occupy it until after the Revolution, though some visited the place in
1772. Benedict Arnold, in October 1775, passed over this ground
with his army on the way to Quebec. No sooner was the war at an
end, than the settlers began to come in; and in June, 1788, there were
a sufficient number of inhabitants to obtain incorporation as a town.
The town has always been thrifty, though many suffered much loss in
1837, by land and timber speculations. On the creation of Somerset
County in 1809, Norridgewock was made the shire town, continuing
to be such until 1871, when the county seat was changed to Skowhegan.
The first meeting-house was erected in 1794, at the public expense. The
court-house was built in 1820, and in 1847 remodeled at a cost of $7,000.
The present bridge across the river at this point was built in 1849, at a
cost of $11,000.

John S. Tenney and John Ware were esteemed citizens of Nor-
ridgewock. It was, also, long the home of Hon. John S. Abbot, a suc-
cessful lawyer of the Suffolk bar, very much esteemed by his brethren,
and recently deceased; William Allen, Esq., long and favorably
know in the middle and northern parts of the State, resided here
most of his life; and it is now the residence of Sophie May, the popu-
lar authoress of many valuable books for girls; and of Hon. Stephen
D. Lindsey, member of Congress for the third district. Norridgewock
sent 132 men into the army of the Union during the war of the rebel-
lion, of whom twenty-five were lost.

There is here the excellent school of H.F. Eaton (Eaton Family
School), with a high, grammar and primary schools in the village. The
number of public schoolhouses in the town is sixteen, valued at $4,000.
The churches are the Congregationalist, Methodists, Advent and Bap-
tist. The population in 1870 was 1,756. In 1880 it was 1,491. The rate of
taxation in the latter year, .029 on a dollar.


Town of Fairfield Maine:

Early Settlements in Fairfield Plantation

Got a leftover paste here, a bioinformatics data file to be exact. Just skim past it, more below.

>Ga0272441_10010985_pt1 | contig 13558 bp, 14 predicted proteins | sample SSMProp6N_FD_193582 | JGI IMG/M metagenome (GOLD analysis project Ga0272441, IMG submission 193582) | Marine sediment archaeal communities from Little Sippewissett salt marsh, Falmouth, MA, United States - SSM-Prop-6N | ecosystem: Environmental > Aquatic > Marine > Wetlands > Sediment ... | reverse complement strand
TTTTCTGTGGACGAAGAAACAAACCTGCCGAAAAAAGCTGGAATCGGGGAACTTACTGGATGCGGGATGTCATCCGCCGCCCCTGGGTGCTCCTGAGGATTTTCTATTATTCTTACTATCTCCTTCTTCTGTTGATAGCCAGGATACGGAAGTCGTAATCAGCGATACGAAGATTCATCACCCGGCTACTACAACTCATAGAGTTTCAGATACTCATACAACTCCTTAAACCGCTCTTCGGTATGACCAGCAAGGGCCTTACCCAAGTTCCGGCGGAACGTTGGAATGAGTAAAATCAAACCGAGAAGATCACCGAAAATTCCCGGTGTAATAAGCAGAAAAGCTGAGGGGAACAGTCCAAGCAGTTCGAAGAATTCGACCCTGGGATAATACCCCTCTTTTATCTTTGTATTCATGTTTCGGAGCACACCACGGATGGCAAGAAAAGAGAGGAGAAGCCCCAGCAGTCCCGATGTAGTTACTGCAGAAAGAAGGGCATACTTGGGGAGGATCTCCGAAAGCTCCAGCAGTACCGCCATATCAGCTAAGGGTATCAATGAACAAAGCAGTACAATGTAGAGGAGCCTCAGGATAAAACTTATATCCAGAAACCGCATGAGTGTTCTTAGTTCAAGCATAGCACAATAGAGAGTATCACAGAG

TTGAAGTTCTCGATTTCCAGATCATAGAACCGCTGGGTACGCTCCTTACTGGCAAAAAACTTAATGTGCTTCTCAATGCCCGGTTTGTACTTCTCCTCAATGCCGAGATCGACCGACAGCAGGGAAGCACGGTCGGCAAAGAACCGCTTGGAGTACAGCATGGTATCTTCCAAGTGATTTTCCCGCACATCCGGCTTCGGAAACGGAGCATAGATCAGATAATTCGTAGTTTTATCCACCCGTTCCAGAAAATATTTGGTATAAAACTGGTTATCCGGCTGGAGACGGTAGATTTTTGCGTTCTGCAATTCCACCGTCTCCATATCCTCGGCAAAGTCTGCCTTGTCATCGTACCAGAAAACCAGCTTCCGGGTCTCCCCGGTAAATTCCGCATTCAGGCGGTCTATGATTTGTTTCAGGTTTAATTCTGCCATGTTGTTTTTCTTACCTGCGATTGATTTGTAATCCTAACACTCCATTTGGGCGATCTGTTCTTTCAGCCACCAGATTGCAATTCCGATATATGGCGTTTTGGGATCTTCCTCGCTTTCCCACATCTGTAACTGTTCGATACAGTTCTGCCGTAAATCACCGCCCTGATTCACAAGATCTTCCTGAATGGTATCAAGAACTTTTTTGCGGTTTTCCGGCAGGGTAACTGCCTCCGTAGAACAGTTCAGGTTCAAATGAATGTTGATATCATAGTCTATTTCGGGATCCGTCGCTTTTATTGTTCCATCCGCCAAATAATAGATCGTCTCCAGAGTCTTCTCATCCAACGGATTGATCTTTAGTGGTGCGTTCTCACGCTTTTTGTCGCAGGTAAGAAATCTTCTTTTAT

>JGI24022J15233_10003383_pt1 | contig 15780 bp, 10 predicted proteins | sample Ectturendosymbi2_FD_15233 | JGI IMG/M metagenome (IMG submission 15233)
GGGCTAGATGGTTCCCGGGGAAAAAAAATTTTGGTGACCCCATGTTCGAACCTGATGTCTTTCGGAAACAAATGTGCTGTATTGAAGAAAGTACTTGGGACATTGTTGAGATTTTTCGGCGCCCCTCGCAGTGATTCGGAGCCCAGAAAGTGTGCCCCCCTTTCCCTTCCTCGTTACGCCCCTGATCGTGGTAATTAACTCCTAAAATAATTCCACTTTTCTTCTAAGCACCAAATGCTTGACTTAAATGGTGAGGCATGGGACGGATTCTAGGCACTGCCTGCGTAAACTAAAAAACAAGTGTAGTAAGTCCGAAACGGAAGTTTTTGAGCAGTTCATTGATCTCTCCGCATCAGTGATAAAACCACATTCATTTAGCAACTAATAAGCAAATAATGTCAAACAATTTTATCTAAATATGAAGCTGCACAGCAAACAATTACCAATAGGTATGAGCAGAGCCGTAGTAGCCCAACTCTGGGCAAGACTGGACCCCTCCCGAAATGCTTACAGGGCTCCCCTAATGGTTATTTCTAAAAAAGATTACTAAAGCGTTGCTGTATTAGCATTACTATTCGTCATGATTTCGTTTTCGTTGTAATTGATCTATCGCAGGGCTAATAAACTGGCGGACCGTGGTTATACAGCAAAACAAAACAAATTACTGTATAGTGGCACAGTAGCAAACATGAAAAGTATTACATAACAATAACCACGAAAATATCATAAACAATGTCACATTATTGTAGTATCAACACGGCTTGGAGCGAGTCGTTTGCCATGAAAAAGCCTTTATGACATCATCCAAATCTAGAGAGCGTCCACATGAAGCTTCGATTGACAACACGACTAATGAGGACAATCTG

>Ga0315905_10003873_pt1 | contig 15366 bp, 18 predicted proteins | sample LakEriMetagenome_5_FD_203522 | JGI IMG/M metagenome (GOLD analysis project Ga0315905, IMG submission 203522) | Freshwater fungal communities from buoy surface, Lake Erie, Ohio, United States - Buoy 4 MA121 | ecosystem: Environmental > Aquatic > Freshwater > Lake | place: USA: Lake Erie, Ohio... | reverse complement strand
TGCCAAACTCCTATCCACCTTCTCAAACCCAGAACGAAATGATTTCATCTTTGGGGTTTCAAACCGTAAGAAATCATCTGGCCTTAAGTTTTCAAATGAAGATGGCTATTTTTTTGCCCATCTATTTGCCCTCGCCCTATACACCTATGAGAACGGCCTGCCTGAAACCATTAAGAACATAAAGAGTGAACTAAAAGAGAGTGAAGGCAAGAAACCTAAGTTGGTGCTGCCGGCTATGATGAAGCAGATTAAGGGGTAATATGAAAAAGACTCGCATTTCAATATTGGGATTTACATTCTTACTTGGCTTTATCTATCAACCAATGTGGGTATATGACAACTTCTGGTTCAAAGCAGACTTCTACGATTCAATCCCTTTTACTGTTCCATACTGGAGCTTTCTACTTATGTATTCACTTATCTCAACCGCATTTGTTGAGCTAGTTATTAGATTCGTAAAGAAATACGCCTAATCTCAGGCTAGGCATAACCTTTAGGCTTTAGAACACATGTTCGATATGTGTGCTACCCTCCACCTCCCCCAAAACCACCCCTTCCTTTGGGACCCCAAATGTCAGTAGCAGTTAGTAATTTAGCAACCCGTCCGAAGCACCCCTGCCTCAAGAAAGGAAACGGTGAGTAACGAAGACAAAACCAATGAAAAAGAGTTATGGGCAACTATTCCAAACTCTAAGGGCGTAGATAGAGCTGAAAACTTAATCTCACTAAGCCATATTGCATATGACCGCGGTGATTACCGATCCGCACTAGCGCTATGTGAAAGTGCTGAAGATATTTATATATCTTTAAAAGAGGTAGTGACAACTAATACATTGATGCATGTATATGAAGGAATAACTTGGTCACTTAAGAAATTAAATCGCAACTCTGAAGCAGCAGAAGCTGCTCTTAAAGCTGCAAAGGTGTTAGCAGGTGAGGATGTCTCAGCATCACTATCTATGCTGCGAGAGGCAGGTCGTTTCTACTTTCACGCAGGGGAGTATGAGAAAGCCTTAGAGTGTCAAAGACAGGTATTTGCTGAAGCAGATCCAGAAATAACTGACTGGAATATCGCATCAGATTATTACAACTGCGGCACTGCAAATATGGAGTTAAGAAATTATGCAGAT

According to state records, the entire area originally was the Fairfield Plantation.  Settlement in the plantation may be said to date back to 1771 when Jonathan Emery built a house on Emery Hill near the banks of the Kennebec River. Other settlers established themselves nearby and a small community began to develop.  In 1780, William Kendall purchased the mill of an earlier settler (Jonas Dutton) as well as much of the land in the area. The entire village area came to be known as Kendall's Mills?.

While the Kendall's Mills settlement was developing, a second population center was established.  On October 11, 1781, Joseph Dimmock and Joseph Nye (both of Cape Cod in Massachusetts) purchased an 18-square mile tract of land in the Fairfield Plantation. Within a five year period, sixty lots were surveyed and settled.  Nearby, a group of Quakers under the Bowerman brothers established a third settlement in North Fairfield in 1782. 

On June 18, 1788, Fairfield Plantation was incorporated as the 56th town in Lincoln County in the District of Maine in the Commonwealth of Massachusetts. A few weeks later the first town meeting was convened in North Fairfield. A union church/meeting house was built in Fairfield Center in 1793-1794 and in 1802 the first permanent meeting house was established there ? because it was the center of the growing settlements. It remained as the town hall until 1875.



With one area of the town being primarily industrial and the other primarily agricultural, it is not surprising that differing priorities led to debates and arguments. The dispute came to a head in 1856 when a town meeting refused to provide increased police and fire protection to Kendall's Mills. On April 7th, Kendall's Mills established its own village corporation (later known as the Fairfield Village Corporation) in order to deal with those issues that were basic to its needs. In 1872 the main post office located in Fairfield Center was relocated to Kendall's Mills (and the original post office was renamed Fairfield Center).

For years the two population centers co-existed, each putting out an annual report and each being an entity of the town of Fairfield. The town meetings in Fairfield Center were concerned with the running of all areas of the town (including Kendall's Mills) while the Village Corporation was pretty much limited to the fire, police, electricity and water of Kendall's Mills. 

The Opera House was built in 1888 on the site today occupied by the town offices and the town of Fairfield received a 99-year lien that would allow it to place its municipal offices in Kendall's Mills. Soon afterwards the town meeting was moved from the Center to Andrews Halls although it was not until 1928 that the town government agreed to support fire and police activity in Kendall?s Mills and the Corporation was dissolved.

Fairfield Today

Through the years, the boundaries and size of the town have changed. Land has been offset to Norridgewock and to Bloomfield (Skowhegan) and land has been added from Benton. Today the town covers nearly 55 square miles and includes the geographic areas of Fairfield Center, Fairfield Corners (Nye's Corner), Hinckley (East Fairfield), Larone, North Fairfield, Shawmut, and the downtown area (Kendall's Mills).

For more information on this area, check out